insurance

Oral Contraceptives Should be Free (From the Third-Party Trap)

An argument will soon erupt over the fate of the Affordable Care Act’s mandate that requires health insurance to cover oral contraceptives at no direct out of pocket cost to the patient. This mandate was never explicitly listed in the ACA as one of the “essential health benefits.” Its inclusion was made at the discretion of the HHS Secretary. According to press reports, the Trump Administration is about to relax the requirement.

The arguments made in favor of loosening the mandate mostly revolve around the employers’ right to freedom of conscience. Meanwhile, some advocacy groups fear this will mean many women won’t be able to obtain affordable oral contraceptives. As I recently wrote in Morning Consult, it can help temper the concerns of all parties to the argument if the Food and Drug Administration (FDA) followed the recommendation that the American Congress of Obstetricians and Gynecologists (ACOG) has been making for decades, and reclassify oral contraceptives from prescription to over the counter (OTC). Birth control pills are already available over the counter in 102 countries.

But health insurance plans usually only cover prescription drugs. Making birth control pills available OTC means that women can purchase them directly, like they purchase aspirin, ibuprofen, antihistamines and antacids.

In my Morning Consult piece, I point out that the average cash price of prescription birth control pills runs from $20 to $50 per month but can range as low as $9 per month. Various community health centers across the US, as well as Planned Parenthood, offer free oral contraceptives for those unable to afford them. If birth control pills are made available over the counter prices are likely to drop. That’s because oral contraceptives will be liberated from the third-party spending trap.

Big Win for MetLife and Other SIFIs

MetLife notched an important win this week, securing a ruling from a federal court that it is not a systemically important financial institution (SIFI) under Dodd-Frank. Like much of the Dodd-Frank Act, the SIFI designation has been controversial since its introduction in 2010. The designation is intended to help the Financial Stability Oversight Council (FSOC, another Dodd-Frank creation) to monitor companies whose demise could destabilize the country’s financial system. Putting aside the question of whether a group of regulators in Washington could see and stop a crisis more quickly than those in the trenches at the nation’s financial giants, the designation triggers a host of regulatory requirements that many companies would prefer to avoid.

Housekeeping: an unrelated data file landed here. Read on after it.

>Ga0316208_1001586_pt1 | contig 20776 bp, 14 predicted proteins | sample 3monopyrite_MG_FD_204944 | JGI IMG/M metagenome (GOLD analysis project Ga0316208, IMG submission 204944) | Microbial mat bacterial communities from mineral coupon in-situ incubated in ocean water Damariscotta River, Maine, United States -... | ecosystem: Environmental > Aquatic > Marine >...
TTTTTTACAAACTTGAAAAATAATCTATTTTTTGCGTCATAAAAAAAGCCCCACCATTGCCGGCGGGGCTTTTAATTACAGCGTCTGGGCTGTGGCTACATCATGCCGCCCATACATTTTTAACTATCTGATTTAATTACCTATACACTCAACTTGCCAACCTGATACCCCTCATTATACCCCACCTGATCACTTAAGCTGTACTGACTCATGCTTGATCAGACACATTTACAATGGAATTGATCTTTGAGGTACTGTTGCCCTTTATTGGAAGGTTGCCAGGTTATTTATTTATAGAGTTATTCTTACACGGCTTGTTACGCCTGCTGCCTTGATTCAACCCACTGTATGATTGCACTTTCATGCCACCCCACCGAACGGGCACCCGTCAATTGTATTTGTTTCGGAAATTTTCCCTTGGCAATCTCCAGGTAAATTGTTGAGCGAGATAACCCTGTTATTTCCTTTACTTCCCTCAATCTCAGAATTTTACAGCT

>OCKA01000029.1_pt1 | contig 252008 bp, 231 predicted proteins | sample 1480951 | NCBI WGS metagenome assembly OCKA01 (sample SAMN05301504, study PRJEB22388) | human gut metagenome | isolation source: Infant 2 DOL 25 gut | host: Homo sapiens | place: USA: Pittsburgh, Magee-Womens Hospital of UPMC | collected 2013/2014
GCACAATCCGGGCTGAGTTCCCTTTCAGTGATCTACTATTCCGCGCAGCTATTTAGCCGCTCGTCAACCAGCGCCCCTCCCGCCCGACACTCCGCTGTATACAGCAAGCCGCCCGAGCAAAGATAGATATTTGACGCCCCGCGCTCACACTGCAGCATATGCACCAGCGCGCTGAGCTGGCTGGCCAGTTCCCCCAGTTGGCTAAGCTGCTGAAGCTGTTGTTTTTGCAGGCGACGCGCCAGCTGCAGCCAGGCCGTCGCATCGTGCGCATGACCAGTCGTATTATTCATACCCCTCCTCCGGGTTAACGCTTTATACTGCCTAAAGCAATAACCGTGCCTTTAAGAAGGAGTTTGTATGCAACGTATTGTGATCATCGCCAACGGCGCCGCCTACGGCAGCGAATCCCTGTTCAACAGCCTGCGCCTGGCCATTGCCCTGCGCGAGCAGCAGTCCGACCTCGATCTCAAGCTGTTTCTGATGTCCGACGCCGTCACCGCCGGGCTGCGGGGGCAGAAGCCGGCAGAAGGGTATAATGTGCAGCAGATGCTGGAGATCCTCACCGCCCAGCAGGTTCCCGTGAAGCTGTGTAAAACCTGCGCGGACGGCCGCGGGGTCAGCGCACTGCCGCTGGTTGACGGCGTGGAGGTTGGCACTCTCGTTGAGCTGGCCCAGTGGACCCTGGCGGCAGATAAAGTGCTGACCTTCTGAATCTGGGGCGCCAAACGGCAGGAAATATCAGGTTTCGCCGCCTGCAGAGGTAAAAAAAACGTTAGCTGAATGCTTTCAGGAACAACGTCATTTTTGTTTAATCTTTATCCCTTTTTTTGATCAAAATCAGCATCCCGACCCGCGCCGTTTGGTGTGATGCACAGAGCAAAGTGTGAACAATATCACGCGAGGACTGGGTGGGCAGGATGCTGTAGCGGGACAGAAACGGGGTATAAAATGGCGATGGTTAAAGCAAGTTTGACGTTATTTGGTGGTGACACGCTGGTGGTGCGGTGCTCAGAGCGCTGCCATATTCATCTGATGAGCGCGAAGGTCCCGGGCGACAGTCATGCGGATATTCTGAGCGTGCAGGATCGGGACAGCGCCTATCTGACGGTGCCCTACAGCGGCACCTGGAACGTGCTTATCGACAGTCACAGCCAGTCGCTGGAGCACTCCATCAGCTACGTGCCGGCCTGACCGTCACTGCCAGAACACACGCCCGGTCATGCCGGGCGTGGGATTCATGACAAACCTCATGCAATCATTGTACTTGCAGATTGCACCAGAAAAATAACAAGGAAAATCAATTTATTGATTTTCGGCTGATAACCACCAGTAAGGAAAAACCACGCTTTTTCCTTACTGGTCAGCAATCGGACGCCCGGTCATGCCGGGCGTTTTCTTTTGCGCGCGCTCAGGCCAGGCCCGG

One of the most controversial aspects of the SIFI designation is its black box nature. There is no publicly available SIFI check-list. The rationale for following a more principles- than rules-based approach may be that the definition needs to remain flexible. Companies may be motivated to avoid the letter of such a rules-based approach without avoiding the spirit, leaving FSOC without the ability to monitor a company that, despite not triggering the SIFI designation, still poses a risk to the financial system. But this has left companies in a bind. The SIFI designation has real and substantial ramifications for any company that triggers it, but companies have been unable both to avoid designation and to challenge designation once applied.  It’s hard to argue that you don’t fit a certain definition if you don’t know what the definition is.

Of course, not all companies want to avoid SIFI status. Although some have argued that FSOC and other aspects of Dodd-Frank will prevent future bailouts, it seems naïve to think that the government could designate a company as a risk to the entire financial system and then sit idly by as it burns.  SIFI designation is a wink and a nod, all but assuring government support if the designated company founders in rocky times.

FSOC’s Arbitrary, Ever-Changing Double Standard

In the Dodd-Frank Act, Congress, without irony, decided the best way to end “too big to fail” was to have a committee of regulators label certain companies “too big to fail.”  That committee, established under Title I of Dodd-Frank, is called the Financial Stability Oversight Council (FSOC) and is chaired by the Treasury Secretary. Like so much of Dodd-Frank, FSOC gets to write its own rules. Unfortunately FSOC won’t even write those rules, but instead it has decided that it knows systemic risk when it sees it.

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